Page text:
Please use this identifier to cite or link to this item: http://ahro.austin.org.au/austinjspui/handle/1/19686
Title: Effects of the Australian National Hand Hygiene Initiative after 8 years on infection control practices, health-care worker education, and clinical outcomes: a longitudinal study.
Authors: Grayson, M Lindsay;Stewardson, Andrew J;Russo, Philip L;Ryan, Kate E;Olsen, Karen L;Havers, Sally M;Greig, Susan;Cruickshank, Marilyn
Affiliation: Department of Medicine, University of Melbourne, Melbourne, VIC, Australia
Hand Hygiene Australia, Austin Health, Heidelberg, Victoria, Australia
Department of Infectious Diseases, Monash University, Melbourne, VIC, Australia
Department of Infectious Diseases, Austin Health, Heidelberg, Victoria, Australia
Australian Commission on Safety and Quality in Health Care, Sydney, NSW, Australia
Department of Epidemiology and Preventive Medicine, Monash University, Melbourne, VIC, Australia
Centre for Quality and Patient Safety Research, Alfred Health Partnership, Deakin University, Melbourne, VIC, Australia
Issue Date: 28-Sep-2018
EDate: 2018-09-28
Citation: The Lancet. Infectious diseases 2018; online first: 28 September
Abstract: The National Hand Hygiene Initiative (NHHI) is a standardised culture-change programme based on the WHO My 5 Moments for Hand Hygiene approach to improve hand hygiene compliance among Australian health-care workers and reduce the risk of health-care-associated infections. We analysed its effectiveness. In this longitudinal study, we assessed outcomes of the NHHI for the 8 years after implementation (between Jan 1, 2009, and June 30, 2017), including hospital participation, hand hygiene compliance (measured as the proportion of observed Moments) three times per year, educational engagement, cost, and association with the incidence of health-care-associated Staphylococcus aureus bacteraemia (HA-SAB). Between 2009 and 2017, increases were observed in national health-care facility participation (105 hospitals [103 public and two private] in 2009 vs 937 hospitals [598 public and 339 private] in 2017) and overall hand hygiene compliance (36 213 [63·6%] of 56 978 Moments [95% CI 63·2-63·9] in 2009 vs 494 673 [84·3%] of 586 559 Moments [84·2-84·4] in 2017; p<0·0001). Compliance also increased for each Moment type and for each health-care worker occupational group, including for medical staff (4377 [50·5%] of 8669 Moments [95% CI 49·4-51·5] in 2009 vs 53 620 [71·7%] of 74 788 Moments [71·4-72·0]; p<0·0001). 1 989 713 NHHI online learning credential programmes were completed. The 2016 NHHI budget was equivalent to AUD$0·06 per inpatient admission nationally. Among Australia's major public hospitals (n=132), improved hand hygiene compliance was associated with declines in the incidence of HA-SAB (incidence rate ratio 0·85; 95% CI 0·79-0·93; p≤0·0001): for every 10% increase in hand hygiene compliance, the incidence of HA-SAB decreased by 15%. The NHHI has been associated with significant sustained improvement in hand hygiene compliance and a decline in the incidence of HA-SAB. Key features include sustained central coordination of a standardised approach and incorporation into hospital accreditation standards. The NHHI could be emulated in other national culture-change programmes. Australian Commission on Safety and Quality in Health Care.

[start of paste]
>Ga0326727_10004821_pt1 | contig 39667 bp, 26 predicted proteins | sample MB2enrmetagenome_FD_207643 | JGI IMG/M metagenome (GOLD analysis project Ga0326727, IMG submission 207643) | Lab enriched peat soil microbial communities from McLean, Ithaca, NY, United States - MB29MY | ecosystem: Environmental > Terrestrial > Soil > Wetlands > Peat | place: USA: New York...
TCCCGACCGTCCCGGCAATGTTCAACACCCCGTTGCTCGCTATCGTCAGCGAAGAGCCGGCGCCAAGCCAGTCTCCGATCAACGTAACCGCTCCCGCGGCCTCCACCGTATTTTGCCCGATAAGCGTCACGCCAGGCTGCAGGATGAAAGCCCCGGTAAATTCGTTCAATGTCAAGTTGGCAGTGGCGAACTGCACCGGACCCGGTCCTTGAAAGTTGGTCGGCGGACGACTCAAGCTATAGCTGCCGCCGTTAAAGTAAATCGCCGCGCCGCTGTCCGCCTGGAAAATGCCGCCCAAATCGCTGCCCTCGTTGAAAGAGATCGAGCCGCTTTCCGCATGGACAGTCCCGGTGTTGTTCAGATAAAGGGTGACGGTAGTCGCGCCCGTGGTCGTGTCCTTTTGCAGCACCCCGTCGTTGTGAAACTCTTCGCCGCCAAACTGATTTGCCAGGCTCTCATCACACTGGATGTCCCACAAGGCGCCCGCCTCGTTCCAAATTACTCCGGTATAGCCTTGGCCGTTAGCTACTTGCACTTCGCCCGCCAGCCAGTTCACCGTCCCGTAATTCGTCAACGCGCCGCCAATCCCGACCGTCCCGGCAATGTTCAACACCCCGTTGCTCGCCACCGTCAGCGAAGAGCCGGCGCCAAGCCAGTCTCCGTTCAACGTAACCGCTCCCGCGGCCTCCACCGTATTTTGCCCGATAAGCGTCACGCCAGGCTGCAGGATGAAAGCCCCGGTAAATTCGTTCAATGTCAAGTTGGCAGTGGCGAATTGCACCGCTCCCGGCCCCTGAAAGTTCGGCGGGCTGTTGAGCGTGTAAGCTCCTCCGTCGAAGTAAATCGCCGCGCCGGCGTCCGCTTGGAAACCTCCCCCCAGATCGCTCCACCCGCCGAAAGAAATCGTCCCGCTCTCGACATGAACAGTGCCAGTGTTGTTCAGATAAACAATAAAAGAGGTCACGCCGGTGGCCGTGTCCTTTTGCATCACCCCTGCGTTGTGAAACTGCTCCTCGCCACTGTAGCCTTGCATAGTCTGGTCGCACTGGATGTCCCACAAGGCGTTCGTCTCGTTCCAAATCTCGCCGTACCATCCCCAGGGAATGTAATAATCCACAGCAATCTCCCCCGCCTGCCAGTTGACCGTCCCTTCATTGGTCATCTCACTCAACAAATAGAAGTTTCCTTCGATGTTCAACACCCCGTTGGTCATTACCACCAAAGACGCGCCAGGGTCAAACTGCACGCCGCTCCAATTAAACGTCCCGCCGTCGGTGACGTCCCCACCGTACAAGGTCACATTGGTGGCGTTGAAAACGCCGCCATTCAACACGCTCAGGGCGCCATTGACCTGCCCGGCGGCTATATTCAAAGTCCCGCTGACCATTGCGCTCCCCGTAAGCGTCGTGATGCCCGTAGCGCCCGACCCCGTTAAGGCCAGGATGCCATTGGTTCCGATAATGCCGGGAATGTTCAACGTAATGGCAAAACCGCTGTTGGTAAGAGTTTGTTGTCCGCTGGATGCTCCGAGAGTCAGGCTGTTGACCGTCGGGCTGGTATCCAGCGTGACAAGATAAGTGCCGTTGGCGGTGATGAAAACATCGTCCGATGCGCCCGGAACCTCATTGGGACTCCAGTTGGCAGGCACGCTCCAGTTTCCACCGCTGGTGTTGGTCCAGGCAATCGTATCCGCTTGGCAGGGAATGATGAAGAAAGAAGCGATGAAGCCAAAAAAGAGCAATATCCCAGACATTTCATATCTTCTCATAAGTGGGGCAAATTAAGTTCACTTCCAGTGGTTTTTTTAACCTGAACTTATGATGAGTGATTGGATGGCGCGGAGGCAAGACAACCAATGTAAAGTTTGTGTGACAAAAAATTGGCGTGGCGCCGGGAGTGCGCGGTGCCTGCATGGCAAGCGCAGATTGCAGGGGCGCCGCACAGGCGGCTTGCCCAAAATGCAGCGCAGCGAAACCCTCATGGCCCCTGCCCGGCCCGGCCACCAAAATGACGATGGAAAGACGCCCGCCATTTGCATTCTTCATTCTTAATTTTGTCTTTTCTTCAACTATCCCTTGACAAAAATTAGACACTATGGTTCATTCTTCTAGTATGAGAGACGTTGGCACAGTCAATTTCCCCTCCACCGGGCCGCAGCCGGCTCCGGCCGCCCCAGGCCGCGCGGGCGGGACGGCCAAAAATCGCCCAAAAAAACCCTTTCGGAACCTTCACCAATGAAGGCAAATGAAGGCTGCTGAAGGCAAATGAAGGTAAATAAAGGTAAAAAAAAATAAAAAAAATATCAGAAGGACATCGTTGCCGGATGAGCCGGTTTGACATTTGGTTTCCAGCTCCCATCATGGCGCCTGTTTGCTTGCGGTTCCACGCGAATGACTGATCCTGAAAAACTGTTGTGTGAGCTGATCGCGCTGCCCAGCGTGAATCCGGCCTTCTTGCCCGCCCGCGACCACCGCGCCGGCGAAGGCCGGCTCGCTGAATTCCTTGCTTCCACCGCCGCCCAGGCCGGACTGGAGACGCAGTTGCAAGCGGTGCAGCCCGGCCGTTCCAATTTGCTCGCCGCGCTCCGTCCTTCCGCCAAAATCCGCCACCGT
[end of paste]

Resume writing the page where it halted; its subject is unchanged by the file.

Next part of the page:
URI: http://ahro.austin.org.au/austinjspui/handle/1/19686
DOI: 10.1016/S1473-3099(18)30491-2
PubMed URL: 30274723
Type: Journal Article
Appears in Collections:Journal articles

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